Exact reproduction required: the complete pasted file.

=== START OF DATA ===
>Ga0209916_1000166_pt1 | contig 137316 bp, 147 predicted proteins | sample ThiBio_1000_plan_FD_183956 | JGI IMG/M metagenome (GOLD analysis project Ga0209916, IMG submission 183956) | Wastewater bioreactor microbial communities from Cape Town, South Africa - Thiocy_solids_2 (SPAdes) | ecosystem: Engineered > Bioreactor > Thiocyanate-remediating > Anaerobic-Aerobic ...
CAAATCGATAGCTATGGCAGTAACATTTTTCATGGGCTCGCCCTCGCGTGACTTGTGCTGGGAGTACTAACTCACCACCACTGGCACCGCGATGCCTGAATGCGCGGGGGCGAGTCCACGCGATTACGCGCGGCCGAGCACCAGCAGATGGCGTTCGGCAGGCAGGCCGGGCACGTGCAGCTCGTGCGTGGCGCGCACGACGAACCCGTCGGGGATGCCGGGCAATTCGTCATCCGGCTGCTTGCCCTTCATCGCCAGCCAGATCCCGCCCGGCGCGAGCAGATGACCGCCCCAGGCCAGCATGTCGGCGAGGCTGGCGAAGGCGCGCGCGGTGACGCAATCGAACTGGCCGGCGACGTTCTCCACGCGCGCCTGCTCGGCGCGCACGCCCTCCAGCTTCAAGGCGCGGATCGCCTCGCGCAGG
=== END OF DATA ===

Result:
>Ga0209916_1000166_pt1 | contig 137316 bp, 147 predicted proteins | sample ThiBio_1000_plan_FD_183956 | JGI IMG/M metagenome (GOLD analysis project Ga0209916, IMG submission 183956) | Wastewater bioreactor microbial communities from Cape Town, South Africa - Thiocy_solids_2 (SPAdes) | ecosystem: Engineered > Bioreactor > Thiocyanate-remediating > Anaerobic-Aerobic ...
CAAATCGATAGCTATGGCAGTAACATTTTTCATGGGCTCGCCCTCGCGTGACTTGTGCTGGGAGTACTAACTCACCACCACTGGCACCGCGATGCCTGAATGCGCGGGGGCGAGTCCACGCGATTACGCGCGGCCGAGCACCAGCAGATGGCGTTCGGCAGGCAGGCCGGGCACGTGCAGCTCGTGCGTGGCGCGCACGACGAACCCGTCGGGGATGCCGGGCAATTCGTCATCCGGCTGCTTGCCCTTCATCGCCAGCCAGATCCCGCCCGGCGCGAGCAGATGACCGCCCCAGGCCAGCATGTCGGCGAGGCTGGCGAAGGCGCGCGCGGTGACGCAATCGAACTGGCCGGCGACGTTCTCCACGCGCGCCTGCTCGGCGCGCACGCCCTCCAGCTTCAAGGCGCGGATCGCCTCGCGCAGG